Certified Peer Specialists are Changing the Face of the Mental Health System


As the nation’s mental health system undergoes enormous changes, from transition to a recovery and community inclusion model, to the passage of the Affordable Care Act (to name just a few), the use of Certified Peer Specialists (CPS) has become commonplace.

“A CPS is a person who has experienced a mental health or substance abuse disorder and is far enough along in their recovery journey to be able to be helping others on their journeys,” explains Steve Harrington, Executive Director, International Association of Peer Supporters. “It is incredibly rewarding to do this work. Not only are you helping others, but this work helps people on their own recovery journey.”

“The single largest employer is the Department of Veterans Affairs (VA),” he notes. But the field is expanding, thanks in large part to the Affordable Care Act. “The doors have been flung open. Part of the reason is because people are finding that Peer Specialists provide power and effective treatment in the lived experience, and they’re cost effective. They’re saving millions of dollars… and saving lives, too.”

Harrington notes that CPS’s are being utilized in Veterans’ Hospitals, psychiatric hospitals, in prisons or with the police, and in a variety of different positions. “In Winston-Salem, NC, the local library hires peer specialists!” he says. “Due to the number of homeless people using the place, Peer Specialists help them connect with community resources.”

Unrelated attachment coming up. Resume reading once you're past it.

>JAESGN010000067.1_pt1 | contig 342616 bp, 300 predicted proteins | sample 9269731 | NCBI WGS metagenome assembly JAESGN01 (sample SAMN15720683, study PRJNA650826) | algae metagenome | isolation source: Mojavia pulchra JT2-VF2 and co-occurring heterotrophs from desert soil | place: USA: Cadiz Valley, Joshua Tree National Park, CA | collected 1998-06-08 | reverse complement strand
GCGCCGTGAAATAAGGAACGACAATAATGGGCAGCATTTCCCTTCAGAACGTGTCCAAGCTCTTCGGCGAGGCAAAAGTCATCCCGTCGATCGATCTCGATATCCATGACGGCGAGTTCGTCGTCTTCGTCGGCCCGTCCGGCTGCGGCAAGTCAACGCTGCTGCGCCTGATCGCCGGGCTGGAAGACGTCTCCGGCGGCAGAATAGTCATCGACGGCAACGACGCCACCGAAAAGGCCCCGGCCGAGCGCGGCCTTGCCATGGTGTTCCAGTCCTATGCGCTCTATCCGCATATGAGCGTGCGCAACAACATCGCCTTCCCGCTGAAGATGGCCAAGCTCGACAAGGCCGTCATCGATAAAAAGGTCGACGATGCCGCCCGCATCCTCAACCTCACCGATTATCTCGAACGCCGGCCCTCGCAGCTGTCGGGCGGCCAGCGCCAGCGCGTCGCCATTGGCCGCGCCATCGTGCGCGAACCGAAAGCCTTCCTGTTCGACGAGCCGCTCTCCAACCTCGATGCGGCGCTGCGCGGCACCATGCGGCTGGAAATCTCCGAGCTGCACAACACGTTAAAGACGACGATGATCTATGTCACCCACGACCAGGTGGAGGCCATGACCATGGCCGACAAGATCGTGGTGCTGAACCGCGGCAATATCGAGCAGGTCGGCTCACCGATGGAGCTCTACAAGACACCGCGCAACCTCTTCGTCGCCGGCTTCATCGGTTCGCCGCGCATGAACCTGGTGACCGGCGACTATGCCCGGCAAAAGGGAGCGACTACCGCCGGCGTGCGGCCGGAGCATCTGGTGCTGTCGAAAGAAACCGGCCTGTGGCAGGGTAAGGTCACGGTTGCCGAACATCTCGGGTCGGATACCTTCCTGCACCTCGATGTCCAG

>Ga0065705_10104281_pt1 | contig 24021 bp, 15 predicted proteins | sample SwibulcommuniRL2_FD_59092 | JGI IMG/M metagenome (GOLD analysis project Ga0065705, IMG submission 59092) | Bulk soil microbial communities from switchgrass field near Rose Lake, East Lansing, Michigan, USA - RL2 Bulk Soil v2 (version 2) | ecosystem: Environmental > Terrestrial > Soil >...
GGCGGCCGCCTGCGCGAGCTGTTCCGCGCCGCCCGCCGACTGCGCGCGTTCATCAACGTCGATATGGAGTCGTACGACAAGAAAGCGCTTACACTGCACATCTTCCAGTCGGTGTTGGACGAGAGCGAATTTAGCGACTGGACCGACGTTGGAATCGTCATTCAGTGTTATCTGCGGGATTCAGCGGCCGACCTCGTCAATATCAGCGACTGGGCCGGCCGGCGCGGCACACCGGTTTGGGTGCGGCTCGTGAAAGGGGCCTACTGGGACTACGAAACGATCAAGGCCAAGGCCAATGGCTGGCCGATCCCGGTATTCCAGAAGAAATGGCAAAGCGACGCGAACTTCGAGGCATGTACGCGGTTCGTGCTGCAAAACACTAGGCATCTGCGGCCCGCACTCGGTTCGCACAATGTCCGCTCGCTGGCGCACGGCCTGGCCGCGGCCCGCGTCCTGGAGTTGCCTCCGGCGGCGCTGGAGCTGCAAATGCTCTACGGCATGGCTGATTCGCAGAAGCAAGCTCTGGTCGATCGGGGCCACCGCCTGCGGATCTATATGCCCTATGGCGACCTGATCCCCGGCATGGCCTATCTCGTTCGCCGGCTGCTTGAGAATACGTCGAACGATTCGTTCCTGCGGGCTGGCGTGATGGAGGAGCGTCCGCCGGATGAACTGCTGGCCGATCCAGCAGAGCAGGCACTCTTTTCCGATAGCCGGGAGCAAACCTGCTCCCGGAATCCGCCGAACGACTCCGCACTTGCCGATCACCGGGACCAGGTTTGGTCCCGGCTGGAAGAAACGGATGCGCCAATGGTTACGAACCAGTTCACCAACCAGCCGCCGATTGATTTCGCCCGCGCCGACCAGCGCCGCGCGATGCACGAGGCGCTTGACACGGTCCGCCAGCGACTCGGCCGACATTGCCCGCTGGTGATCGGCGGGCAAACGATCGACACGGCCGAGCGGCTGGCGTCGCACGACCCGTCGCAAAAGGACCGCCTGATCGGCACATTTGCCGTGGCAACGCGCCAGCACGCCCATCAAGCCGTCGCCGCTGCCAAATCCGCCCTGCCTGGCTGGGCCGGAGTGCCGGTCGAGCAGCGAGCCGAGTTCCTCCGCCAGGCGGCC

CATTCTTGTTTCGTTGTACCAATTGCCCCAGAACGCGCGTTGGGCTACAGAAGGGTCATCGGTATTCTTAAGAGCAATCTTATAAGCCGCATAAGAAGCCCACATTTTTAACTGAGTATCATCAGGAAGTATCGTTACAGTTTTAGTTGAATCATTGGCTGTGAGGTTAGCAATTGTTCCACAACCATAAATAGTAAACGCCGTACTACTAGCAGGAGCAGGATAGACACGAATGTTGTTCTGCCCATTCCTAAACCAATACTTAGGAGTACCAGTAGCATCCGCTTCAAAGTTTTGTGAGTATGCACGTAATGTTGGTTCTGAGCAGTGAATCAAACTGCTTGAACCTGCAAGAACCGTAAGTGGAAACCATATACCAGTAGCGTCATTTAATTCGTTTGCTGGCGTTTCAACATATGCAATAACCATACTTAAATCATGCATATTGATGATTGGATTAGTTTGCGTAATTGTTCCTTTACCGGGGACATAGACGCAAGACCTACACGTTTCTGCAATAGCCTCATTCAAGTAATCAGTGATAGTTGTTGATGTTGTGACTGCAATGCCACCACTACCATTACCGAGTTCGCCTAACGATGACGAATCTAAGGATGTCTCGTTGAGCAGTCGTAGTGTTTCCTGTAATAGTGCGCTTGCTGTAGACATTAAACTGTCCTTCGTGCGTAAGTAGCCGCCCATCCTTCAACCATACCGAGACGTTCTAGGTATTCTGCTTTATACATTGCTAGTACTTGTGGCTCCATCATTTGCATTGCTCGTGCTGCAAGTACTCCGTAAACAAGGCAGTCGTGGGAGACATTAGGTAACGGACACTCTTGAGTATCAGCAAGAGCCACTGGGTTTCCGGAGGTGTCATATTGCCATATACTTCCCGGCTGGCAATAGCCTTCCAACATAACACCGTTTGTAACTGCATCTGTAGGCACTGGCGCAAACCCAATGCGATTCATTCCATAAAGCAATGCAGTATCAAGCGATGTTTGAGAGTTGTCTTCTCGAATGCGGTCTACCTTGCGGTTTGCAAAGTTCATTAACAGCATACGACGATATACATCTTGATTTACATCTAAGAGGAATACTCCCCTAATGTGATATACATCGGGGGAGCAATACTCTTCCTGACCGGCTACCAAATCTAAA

Harrington explained that 35 states have, in one form or another, drawn down Medicaid reimbursement for the important work of Certified Peer Specialists. Typically there is a requirement that “peers” initially receive specialized training that meets a set of identified competencies that is endorsed by the state. Additionally, peers must complete annual continuing education to maintain the Peer Specialist certification.

Ongoing training is an essential component for persons interested in transitioning into the Certified Peer Specialist role. The College of Recovery and Community Inclusion (CRCI) courses, developed by Temple University and DirectCourse, have been created specifically to help direct service mental health practitioners, including peer specialists, deliver competent and compassionate services that promote recovery, empowerment, and community inclusion.

Providing peer support is about creating meaningful and powerful relationships to people who need it, Harrington explains. “It comes from the heart. Peer Specialists don’t do things for people, they show people how they can do things for themselves. The rewards are tremendous.”

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